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What Particular Concerns Are There When Divorcing Near or After Retirement?

Ending a marriage after being legally married for ten, twenty, or even fifty years has direct impacts on more than deciding how to divide up marital property and the marital home. If you are contemplating ending a marriage and are nearing retirement or are already retired, a late-life divorce and starting over will have financial impacts you may not realize.

Retirement Accounts

Couples often make important future financial decisions throughout the marriage in regards to retirement investments, such as 401k accounts, Social Security contributions, pensions, and so on. These types of assets are also considered marital property in New York.

Unless you have a legally binding prenuptial agreement in place detailing how retirement investments are to be divided in the event of a divorce, your soon-to-be ex-spouse also has legal rights to lay claim to a portion of your retirement benefits.

The courts tend to rely upon what is known as the "Majauskas Formula." This came about due to a case reviewed by the New York Court of Appeals and case law. The Majauskas were getting divorced, and one of the spouses appealed based on the right to a portion of the other's retirement assets-and won the case.

Essentially, the court bases how much each party is entitled to receive based on the number of months benefits were acquired and how long the couple was married. For longer marriages, this could potentially result in retirement accounts being divided equally.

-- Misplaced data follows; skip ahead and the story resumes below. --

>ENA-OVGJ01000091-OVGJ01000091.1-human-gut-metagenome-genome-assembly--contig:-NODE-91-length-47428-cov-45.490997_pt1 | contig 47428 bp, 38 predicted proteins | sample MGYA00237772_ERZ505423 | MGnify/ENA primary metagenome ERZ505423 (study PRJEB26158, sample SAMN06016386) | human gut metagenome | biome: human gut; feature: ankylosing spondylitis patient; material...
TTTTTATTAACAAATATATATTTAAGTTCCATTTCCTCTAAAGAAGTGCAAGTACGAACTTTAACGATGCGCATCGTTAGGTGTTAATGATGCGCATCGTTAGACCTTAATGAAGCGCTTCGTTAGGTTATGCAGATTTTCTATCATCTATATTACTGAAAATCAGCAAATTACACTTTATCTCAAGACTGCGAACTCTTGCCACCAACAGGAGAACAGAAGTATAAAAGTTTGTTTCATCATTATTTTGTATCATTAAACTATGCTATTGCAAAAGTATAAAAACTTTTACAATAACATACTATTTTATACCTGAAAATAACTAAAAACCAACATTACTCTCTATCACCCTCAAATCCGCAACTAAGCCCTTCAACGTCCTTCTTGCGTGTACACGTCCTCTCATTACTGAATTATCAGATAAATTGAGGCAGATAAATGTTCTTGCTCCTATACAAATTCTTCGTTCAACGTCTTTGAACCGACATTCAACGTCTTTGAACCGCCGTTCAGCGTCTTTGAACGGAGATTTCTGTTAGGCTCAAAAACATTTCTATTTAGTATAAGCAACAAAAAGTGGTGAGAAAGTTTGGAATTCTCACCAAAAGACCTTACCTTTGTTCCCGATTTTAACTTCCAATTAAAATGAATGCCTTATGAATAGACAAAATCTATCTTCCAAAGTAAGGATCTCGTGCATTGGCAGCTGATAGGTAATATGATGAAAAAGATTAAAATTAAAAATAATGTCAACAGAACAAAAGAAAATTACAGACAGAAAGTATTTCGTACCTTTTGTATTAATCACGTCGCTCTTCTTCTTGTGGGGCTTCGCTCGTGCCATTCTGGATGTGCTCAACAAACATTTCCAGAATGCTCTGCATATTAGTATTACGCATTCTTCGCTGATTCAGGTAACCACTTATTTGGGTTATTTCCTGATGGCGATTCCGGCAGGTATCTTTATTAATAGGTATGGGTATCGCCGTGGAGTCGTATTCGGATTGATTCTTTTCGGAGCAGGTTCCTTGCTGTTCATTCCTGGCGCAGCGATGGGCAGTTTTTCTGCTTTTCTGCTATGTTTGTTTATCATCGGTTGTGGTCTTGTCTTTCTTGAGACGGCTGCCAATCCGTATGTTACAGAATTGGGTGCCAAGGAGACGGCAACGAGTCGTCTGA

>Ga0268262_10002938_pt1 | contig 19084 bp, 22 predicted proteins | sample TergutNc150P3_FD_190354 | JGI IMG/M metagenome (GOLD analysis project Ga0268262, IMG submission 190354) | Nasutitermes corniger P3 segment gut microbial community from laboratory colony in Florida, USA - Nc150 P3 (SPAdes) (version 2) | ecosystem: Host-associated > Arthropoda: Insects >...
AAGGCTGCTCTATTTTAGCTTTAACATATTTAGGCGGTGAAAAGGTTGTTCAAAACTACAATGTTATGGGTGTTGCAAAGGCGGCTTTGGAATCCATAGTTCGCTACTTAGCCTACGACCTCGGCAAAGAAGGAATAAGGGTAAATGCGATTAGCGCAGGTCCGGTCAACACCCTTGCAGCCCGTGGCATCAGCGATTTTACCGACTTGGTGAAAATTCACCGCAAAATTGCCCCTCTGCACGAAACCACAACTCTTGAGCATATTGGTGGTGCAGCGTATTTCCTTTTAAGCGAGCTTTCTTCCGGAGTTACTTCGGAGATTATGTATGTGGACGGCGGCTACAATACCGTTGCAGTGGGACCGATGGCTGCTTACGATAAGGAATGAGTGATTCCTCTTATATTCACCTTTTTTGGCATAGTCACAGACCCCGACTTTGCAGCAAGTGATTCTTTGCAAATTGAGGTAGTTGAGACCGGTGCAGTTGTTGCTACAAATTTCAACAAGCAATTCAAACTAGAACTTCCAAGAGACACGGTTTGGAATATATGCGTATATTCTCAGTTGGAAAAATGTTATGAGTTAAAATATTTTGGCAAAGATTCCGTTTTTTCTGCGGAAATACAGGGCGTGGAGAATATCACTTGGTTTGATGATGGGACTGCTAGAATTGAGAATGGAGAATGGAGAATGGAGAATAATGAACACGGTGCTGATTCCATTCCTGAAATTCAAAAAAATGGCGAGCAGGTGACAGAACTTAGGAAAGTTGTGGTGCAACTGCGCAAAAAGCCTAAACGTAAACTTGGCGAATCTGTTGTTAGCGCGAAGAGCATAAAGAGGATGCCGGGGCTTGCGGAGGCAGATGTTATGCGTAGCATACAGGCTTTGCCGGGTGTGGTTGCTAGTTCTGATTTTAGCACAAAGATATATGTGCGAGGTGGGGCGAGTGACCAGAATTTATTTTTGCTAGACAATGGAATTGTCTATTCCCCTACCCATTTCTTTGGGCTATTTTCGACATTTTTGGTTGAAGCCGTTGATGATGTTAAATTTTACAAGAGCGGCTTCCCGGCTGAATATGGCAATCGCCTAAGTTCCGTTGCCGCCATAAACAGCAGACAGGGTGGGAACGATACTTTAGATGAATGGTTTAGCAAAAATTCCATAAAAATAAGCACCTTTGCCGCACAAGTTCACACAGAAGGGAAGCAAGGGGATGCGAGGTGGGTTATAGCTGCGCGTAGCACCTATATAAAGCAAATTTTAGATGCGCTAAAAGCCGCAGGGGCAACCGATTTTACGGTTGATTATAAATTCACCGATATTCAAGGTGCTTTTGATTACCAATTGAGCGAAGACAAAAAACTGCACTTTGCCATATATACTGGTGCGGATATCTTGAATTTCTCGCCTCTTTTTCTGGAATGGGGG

Alimony (Maintenance) Payments

If one person was a "stay-at-home" parent and never returned to work, the other person could have to pay maintenance until receipt of full social security benefits. Even if your ex-spouse decides to get a part-time job, you should plan on paying some amount of maintenance if you provided the primary source of income throughout the marriage.

Disposition of the Marital Home

Late Life Divorce Starting Over

It is not uncommon for many spouse to want to keep the marital home during a late-life divorce. There are sentimental reasons and memories they have, and giving up the home can be difficult. However, what you need to know is the courts will require you to give something else up in order to keep the home.

For instance, you could agree to a lower portion of the retirement benefits, give up maintenance payments, or some other valuable assets, so everything is divided equally. However, once you have sole ownership of the home, you are responsible for all upkeep, property taxes, and other such expenses. So, it may be more beneficial financially to give up the home instead.

Get a Prenuptial Agreement if You Remarry

If you decide to get remarried, it is always in your best interests to get a prenuptial agreement. Your divorce attorney in Long Island can help draft and create a legally binding agreement. Otherwise, if this marriage also ends in divorce, you could have to split part of the property you acquired during your last divorce.

For more information about getting a divorce later in life, please feel free to schedule a consultation appointment by contacting Montefusco Law Group. at (631) 801-0007 today.